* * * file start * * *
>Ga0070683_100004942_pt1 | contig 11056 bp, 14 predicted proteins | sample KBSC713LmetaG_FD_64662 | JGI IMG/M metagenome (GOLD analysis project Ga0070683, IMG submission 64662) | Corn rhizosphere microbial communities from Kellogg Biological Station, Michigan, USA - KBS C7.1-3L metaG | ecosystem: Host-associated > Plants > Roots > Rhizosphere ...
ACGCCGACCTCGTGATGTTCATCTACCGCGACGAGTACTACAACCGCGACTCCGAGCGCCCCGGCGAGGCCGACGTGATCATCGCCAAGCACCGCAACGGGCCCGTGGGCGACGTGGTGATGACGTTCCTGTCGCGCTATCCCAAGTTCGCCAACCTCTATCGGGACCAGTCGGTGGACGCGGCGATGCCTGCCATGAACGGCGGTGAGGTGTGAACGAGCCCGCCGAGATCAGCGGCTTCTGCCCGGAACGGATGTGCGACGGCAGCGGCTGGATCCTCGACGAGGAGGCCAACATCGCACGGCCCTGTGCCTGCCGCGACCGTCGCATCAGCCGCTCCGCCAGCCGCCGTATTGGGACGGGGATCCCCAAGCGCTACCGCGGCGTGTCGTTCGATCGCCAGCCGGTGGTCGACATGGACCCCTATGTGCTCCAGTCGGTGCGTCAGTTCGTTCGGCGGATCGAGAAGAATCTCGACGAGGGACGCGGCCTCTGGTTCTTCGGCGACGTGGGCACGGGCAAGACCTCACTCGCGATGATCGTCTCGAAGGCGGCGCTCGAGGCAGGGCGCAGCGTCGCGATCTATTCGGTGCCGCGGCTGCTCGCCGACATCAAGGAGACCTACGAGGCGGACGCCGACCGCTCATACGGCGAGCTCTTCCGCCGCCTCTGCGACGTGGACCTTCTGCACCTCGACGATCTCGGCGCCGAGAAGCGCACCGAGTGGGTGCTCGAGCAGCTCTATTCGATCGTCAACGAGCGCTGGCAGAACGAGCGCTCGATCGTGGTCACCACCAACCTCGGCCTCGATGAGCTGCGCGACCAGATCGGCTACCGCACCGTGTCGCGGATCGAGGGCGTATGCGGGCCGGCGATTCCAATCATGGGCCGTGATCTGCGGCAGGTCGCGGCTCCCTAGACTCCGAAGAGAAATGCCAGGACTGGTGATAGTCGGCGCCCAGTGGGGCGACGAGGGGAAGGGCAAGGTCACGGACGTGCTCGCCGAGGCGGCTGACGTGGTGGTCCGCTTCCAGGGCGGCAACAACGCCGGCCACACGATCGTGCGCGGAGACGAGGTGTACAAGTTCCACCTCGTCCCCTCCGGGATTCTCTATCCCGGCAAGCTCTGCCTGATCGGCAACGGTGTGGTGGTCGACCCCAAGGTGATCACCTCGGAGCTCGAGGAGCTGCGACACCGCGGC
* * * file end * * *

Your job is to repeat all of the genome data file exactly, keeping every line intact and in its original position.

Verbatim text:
>Ga0070683_100004942_pt1 | contig 11056 bp, 14 predicted proteins | sample KBSC713LmetaG_FD_64662 | JGI IMG/M metagenome (GOLD analysis project Ga0070683, IMG submission 64662) | Corn rhizosphere microbial communities from Kellogg Biological Station, Michigan, USA - KBS C7.1-3L metaG | ecosystem: Host-associated > Plants > Roots > Rhizosphere ...
ACGCCGACCTCGTGATGTTCATCTACCGCGACGAGTACTACAACCGCGACTCCGAGCGCCCCGGCGAGGCCGACGTGATCATCGCCAAGCACCGCAACGGGCCCGTGGGCGACGTGGTGATGACGTTCCTGTCGCGCTATCCCAAGTTCGCCAACCTCTATCGGGACCAGTCGGTGGACGCGGCGATGCCTGCCATGAACGGCGGTGAGGTGTGAACGAGCCCGCCGAGATCAGCGGCTTCTGCCCGGAACGGATGTGCGACGGCAGCGGCTGGATCCTCGACGAGGAGGCCAACATCGCACGGCCCTGTGCCTGCCGCGACCGTCGCATCAGCCGCTCCGCCAGCCGCCGTATTGGGACGGGGATCCCCAAGCGCTACCGCGGCGTGTCGTTCGATCGCCAGCCGGTGGTCGACATGGACCCCTATGTGCTCCAGTCGGTGCGTCAGTTCGTTCGGCGGATCGAGAAGAATCTCGACGAGGGACGCGGCCTCTGGTTCTTCGGCGACGTGGGCACGGGCAAGACCTCACTCGCGATGATCGTCTCGAAGGCGGCGCTCGAGGCAGGGCGCAGCGTCGCGATCTATTCGGTGCCGCGGCTGCTCGCCGACATCAAGGAGACCTACGAGGCGGACGCCGACCGCTCATACGGCGAGCTCTTCCGCCGCCTCTGCGACGTGGACCTTCTGCACCTCGACGATCTCGGCGCCGAGAAGCGCACCGAGTGGGTGCTCGAGCAGCTCTATTCGATCGTCAACGAGCGCTGGCAGAACGAGCGCTCGATCGTGGTCACCACCAACCTCGGCCTCGATGAGCTGCGCGACCAGATCGGCTACCGCACCGTGTCGCGGATCGAGGGCGTATGCGGGCCGGCGATTCCAATCATGGGCCGTGATCTGCGGCAGGTCGCGGCTCCCTAGACTCCGAAGAGAAATGCCAGGACTGGTGATAGTCGGCGCCCAGTGGGGCGACGAGGGGAAGGGCAAGGTCACGGACGTGCTCGCCGAGGCGGCTGACGTGGTGGTCCGCTTCCAGGGCGGCAACAACGCCGGCCACACGATCGTGCGCGGAGACGAGGTGTACAAGTTCCACCTCGTCCCCTCCGGGATTCTCTATCCCGGCAAGCTCTGCCTGATCGGCAACGGTGTGGTGGTCGACCCCAAGGTGATCACCTCGGAGCTCGAGGAGCTGCGACACCGCGGC